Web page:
Will Blair leave in tears?

SPARE us the tears please - that's my appeal to Labour MPs, the Prime Minister and the Chancellor.Remember the scenes when Margaret Thatcher, stabbed in the back by her ungrateful Cabinet and backbenchers, quit Downing Street in 1990? As the television cameras cut to a close up in her official Jaguar, she was dabbing her eyes as the tears flowed.

SPARE us the tears please - that's my appeal to Labour MPs, the Prime Minister and the Chancellor.

Remember the scenes when Margaret Thatcher, stabbed in the back by her ungrateful Cabinet and backbenchers, quit Downing Street in 1990? As the television cameras cut to a close up in her official Jaguar, she was dabbing her eyes as the tears flowed.

A woman who had led her party to three successive General Election victories and spent a whole calendar decade in charge of the nation, probably deserved better from people whose jobs had only been achieved on the back of those electoral successes.

But politics is a crude and cruel business and those MPs and ministers, staring electoral defeat in the face because of the Government's unpopularity, wanted to hang on to their jobs. Mrs T wouldn't take the hint. She believed in her own immortality, failing to appreciate that support for her and the Conservative Party was haemorrhaging.

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Mrs Thatcher showed no sign of wanting to quit so she was forced out, to the horror of her adoring supporters in the voluntary wing of the party.

Fast forward 16 years to a similar situation. The longer Tony Blair hangs about, the more likely Labour MPs will openly turn on him and force a leadership contest.

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The difference between Thatcher and Blair is that while she was determined to go on and on, he has indicated that he'll go before the next election. Following Labour's disastrous showing in last week's council polls, his troops don't want him hanging about too long, especially as the Conservatives are now way ahead in the opinion polls.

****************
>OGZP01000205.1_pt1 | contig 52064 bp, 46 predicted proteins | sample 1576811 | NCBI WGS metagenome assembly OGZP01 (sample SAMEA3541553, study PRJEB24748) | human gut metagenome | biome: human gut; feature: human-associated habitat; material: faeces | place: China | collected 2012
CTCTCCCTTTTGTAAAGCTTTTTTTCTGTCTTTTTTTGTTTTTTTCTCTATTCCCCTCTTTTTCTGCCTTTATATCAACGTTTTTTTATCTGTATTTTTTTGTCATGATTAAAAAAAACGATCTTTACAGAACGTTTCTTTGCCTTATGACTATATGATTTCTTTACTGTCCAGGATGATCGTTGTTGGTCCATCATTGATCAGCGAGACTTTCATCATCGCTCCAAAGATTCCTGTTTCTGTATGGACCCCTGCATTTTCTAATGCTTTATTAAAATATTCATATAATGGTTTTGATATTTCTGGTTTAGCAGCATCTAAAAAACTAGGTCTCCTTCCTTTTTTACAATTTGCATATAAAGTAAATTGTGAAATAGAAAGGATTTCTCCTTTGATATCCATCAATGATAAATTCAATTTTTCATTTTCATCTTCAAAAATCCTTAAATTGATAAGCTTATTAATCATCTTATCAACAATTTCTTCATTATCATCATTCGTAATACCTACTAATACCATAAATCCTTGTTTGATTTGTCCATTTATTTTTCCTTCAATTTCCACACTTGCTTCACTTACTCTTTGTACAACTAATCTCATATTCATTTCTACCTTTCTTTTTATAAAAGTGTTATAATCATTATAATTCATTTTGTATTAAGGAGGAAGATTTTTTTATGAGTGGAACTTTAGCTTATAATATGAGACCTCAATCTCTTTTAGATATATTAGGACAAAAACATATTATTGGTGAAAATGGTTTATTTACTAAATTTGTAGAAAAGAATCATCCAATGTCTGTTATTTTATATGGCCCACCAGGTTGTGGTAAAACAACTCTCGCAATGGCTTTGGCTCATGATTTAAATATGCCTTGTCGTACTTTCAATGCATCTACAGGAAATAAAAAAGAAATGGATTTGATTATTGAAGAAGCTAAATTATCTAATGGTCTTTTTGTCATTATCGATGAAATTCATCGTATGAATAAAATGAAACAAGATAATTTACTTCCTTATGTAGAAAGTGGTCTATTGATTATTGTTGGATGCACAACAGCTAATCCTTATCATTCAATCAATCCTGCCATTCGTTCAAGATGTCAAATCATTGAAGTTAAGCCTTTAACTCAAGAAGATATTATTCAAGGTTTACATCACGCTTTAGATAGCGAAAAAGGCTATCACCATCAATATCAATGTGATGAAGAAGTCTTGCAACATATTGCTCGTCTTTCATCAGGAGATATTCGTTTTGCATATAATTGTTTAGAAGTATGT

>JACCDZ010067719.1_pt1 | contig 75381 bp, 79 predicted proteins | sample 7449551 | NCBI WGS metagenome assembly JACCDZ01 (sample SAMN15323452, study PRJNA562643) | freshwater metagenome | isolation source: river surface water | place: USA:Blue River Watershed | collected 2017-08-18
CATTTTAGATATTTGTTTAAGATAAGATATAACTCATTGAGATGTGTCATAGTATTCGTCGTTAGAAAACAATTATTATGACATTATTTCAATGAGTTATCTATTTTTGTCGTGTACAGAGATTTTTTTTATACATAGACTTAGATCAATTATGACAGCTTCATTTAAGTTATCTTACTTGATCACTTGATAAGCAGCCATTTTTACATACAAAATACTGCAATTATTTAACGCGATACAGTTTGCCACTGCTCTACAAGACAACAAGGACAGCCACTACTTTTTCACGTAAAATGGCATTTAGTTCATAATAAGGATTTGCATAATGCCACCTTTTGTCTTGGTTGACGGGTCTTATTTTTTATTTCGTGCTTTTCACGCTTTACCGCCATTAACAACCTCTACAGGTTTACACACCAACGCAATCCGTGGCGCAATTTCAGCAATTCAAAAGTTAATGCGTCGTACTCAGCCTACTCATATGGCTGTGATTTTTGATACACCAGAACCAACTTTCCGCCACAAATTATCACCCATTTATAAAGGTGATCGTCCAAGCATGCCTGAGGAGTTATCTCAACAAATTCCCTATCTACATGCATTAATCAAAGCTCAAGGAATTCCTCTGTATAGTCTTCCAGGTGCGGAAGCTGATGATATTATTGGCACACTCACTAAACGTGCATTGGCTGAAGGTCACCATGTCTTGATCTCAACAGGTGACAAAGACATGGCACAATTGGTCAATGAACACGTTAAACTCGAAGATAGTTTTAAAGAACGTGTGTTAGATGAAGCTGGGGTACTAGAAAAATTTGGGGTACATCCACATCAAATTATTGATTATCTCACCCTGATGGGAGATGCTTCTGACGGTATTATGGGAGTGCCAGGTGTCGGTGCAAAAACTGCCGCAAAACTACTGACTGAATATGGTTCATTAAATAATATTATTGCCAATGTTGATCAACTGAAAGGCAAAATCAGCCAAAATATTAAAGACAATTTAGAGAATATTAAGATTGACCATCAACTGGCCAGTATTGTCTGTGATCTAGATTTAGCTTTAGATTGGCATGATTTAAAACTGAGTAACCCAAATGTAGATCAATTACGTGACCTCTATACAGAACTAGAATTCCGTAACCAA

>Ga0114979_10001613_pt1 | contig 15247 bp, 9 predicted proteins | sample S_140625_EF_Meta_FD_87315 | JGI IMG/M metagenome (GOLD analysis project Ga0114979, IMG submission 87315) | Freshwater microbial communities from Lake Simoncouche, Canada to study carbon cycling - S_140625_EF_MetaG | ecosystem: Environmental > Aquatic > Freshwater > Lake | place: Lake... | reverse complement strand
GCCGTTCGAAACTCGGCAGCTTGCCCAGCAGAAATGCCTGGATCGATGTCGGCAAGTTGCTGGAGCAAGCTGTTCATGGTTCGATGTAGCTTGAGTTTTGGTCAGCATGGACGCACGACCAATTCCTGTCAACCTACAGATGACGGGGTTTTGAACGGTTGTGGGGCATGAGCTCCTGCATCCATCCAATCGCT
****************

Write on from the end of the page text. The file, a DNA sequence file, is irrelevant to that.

Mr Blair warns that to issue a timetable now would be to “paralyse” the Government. Yet he says that at some point there will be a “stable and orderly transition” to his successor - which he insists he would prefer to be Gordon Brown. He's now having talks with colleagues to decide exactly when.

My guess? He'll announce on May 1 2007 - the 10th anniversary of his landslide victory - that he's standing down. His successor will then be elected before the start of the parliamentary recess and Labour's conference will turn into be a victory celebration for Brown, a joyful farewell to the most successful leader Labour has ever had, and a springboard for a snap election.

SUPPORT for Labour is at a 14-year low according to a Populus poll for The Times which found the Conservatives have stormed into an eight-point lead. Labour's 30-point rating is lowest since 1992.

The Prime Minister's drastic reshuffle was dismissed by three in four voters as a bid to deflect attention from the foreign prisoner releases, NHS job cuts, John Prescott's affair and poor local election results.

David Cameron also achieved something managed by none of his predecessors by moving ahead of Mr Blair in public popularity. And he enjoyed an even bigger lead over Chancellor Gordon Brown.

MPs from all parties launched a scathing attack against the enforced merge of county police forces during a debate on the Police and Justice Bill, but the Government was able to fend off Tory demands for a series of referendums, insisting it was an issue for MPs to decide on.

Essex police authority is considering holding a referendum on plans to merge it with Bedfordshire and Hertfordshire while Suffolk is against merging with Norfolk and Cambridgeshire, insisting that if it is forced to lose its independence, the best option for the county is a coming together with Norfolk and Essex.

Conservative MPs called for ballots to be held in affected areas before any change went ahead. Simon Burns (Chelmsford West) challenged Home Office Minister Liam Byrne, making his maiden appearance in his new role, on the difference between the Government polling people in the North East on regional government and “not wanting to listen to the wishes of local people with regard to the regionalisation of police forces as a result of mergers”.